Rep. Trey Gowdy (R-S.C.), a former federal prosecutor known for his aggressive questioning in committee hearings, will led the select Benghazi panel as chairman.
The House GOP leadership is expected to announce the other six Republican members on Friday.
House Minority Leader Nancy Pelosi (D-Calif.) would have the option of appointing five Democrats, but the party remains undecided about participating. While some Democrats are concerned that their participation would appear to legitimize the panel, others say they should still be present to counter GOP arguments and defend witnesses.
House Democrats will meet Friday morning to discuss their path forward.
Aides to Boehner and Pelosi are in talks on a compromise in which Democrats would participate in the panel with the understanding that they would have a say in decisions about issuing subpoenas and other matters that would otherwise be controlled by the majority, according to lawmakers and aides in both parties.
The agreement would not involve changing the text of the resolution, which simply says those decisions would be made “in consultation” with the ranking Democrat on the committee. But if Pelosi decided to appoint members to the panel, she would likely argue that she extracted a firmer commitment on bipartisanship as a concession from the Speaker.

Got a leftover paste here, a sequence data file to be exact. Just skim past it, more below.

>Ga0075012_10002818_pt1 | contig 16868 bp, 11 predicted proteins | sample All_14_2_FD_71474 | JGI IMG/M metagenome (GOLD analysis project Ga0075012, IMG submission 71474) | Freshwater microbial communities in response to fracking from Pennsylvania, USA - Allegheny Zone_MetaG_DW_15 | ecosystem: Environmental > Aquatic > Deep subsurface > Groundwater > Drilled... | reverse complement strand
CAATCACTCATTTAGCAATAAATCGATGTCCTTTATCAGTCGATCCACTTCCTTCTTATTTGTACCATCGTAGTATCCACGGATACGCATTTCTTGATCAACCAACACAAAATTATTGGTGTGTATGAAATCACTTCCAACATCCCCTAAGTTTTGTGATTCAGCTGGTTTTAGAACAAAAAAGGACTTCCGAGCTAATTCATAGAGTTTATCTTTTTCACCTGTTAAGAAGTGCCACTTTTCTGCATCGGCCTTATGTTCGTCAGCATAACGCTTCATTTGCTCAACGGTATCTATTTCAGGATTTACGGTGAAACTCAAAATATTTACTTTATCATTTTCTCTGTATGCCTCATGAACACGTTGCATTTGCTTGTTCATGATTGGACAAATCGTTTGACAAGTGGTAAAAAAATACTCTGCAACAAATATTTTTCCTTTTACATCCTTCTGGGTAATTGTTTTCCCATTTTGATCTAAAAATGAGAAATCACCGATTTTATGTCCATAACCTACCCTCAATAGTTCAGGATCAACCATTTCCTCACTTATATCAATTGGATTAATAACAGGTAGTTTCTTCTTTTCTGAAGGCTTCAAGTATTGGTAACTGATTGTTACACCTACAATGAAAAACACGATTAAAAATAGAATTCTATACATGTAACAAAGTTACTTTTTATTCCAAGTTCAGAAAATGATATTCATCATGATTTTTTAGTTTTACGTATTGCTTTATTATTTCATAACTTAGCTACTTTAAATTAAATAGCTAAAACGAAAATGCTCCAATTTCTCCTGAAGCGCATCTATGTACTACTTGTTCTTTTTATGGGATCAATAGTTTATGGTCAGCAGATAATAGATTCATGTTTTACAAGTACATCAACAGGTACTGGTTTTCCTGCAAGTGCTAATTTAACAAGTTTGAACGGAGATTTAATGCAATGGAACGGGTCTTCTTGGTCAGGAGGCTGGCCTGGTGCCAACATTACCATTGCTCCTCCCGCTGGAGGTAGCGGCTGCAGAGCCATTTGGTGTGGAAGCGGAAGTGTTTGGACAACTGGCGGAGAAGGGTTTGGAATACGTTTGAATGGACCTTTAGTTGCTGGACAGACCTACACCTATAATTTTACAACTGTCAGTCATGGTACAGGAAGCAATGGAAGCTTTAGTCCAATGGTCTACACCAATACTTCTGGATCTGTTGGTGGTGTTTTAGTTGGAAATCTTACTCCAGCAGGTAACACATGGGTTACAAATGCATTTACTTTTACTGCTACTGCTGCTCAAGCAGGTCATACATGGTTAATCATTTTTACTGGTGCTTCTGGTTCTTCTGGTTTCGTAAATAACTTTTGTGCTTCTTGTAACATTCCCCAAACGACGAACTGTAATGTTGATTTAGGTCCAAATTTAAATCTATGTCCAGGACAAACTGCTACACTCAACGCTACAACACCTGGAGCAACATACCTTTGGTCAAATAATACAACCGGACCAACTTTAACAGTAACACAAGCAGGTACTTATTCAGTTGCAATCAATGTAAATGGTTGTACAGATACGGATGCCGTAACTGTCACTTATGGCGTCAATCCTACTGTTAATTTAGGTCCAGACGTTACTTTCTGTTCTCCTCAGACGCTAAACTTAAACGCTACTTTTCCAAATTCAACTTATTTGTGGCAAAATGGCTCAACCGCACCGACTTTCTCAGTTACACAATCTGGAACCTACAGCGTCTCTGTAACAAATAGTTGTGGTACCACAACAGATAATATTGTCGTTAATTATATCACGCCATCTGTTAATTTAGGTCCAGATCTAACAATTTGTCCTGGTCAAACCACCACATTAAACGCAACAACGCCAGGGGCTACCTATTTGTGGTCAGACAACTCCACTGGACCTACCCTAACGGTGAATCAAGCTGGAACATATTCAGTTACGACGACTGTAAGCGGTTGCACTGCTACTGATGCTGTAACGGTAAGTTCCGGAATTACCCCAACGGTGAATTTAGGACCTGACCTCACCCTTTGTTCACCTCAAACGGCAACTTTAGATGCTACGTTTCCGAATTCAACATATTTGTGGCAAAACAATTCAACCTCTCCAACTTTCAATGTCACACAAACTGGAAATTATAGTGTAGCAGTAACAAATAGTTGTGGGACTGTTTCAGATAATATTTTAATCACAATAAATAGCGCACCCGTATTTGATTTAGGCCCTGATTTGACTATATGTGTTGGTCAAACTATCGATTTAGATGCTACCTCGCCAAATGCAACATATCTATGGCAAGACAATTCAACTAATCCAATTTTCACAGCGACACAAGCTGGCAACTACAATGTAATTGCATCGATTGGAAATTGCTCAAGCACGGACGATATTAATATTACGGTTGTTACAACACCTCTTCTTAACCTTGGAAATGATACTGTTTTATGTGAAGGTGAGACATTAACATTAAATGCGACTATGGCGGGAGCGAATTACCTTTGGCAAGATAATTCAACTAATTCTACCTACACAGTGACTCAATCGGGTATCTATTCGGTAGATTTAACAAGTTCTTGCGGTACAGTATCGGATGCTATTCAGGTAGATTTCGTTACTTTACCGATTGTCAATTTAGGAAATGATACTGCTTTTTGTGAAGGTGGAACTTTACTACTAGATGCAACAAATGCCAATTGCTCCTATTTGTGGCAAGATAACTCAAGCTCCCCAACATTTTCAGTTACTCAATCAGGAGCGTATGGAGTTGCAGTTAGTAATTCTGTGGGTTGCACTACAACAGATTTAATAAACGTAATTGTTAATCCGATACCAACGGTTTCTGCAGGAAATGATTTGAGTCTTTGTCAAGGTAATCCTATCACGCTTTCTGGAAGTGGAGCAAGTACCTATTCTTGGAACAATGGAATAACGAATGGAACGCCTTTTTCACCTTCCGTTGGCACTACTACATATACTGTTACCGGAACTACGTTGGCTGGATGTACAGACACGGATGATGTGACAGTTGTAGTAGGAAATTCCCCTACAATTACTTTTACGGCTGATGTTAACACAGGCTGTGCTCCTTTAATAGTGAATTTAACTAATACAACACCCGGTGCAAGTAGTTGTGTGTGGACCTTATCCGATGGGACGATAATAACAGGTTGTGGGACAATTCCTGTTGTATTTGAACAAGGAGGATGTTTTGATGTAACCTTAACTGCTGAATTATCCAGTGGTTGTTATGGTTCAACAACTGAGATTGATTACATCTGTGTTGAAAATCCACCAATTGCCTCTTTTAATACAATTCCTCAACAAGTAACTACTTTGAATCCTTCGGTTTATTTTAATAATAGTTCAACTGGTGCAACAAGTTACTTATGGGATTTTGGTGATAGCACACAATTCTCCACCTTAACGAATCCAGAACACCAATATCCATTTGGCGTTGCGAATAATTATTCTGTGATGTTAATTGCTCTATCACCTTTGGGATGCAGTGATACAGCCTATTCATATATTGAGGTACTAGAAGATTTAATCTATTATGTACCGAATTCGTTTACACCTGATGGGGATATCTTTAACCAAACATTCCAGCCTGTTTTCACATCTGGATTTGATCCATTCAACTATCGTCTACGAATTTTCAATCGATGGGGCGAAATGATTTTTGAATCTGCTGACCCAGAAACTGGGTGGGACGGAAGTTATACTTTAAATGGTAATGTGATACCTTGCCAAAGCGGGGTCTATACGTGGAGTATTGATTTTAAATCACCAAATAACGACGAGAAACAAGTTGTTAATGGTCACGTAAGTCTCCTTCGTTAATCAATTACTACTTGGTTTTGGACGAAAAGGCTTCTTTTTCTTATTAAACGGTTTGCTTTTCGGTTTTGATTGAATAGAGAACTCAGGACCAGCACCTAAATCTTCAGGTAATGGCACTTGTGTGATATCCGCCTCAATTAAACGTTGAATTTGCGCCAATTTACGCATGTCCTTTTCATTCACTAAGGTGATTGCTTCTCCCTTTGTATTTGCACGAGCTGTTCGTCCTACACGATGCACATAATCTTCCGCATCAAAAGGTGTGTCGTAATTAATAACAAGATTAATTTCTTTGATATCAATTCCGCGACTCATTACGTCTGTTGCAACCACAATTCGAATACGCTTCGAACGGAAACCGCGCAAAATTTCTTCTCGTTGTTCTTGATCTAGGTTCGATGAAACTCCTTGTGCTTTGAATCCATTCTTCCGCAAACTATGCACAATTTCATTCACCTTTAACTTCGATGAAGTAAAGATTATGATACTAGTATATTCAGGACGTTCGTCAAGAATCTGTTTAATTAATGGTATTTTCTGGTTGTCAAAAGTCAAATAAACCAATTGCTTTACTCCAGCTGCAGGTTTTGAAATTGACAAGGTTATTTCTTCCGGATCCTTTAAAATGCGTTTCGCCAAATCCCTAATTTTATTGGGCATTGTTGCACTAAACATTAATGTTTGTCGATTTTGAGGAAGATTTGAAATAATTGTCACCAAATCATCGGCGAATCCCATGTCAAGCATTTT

“You would need to get an agreement with the Speaker,” said Rep. Chris Van Hollen (D-Md.), a senior Democrat who is close with Pelosi. “It doesn’t have to be in the resolution so long as it’s an agreement between the parties that’s negotiated. But again, we haven’t gotten to that point yet.”
Boehner said he spoke on Wednesday with Pelosi, who is out of town, but there was no indication they had reached an agreement.
The House Democratic leadership has maintained that only a panel equally comprised of Democrats and Republicans would ensure fair proceedings. But Republicans rebuffed that request, pointing to a select committee created by Democrats in 2007 to study global warming that did not have an equal partisan balance.
— Mike Lillis contributed.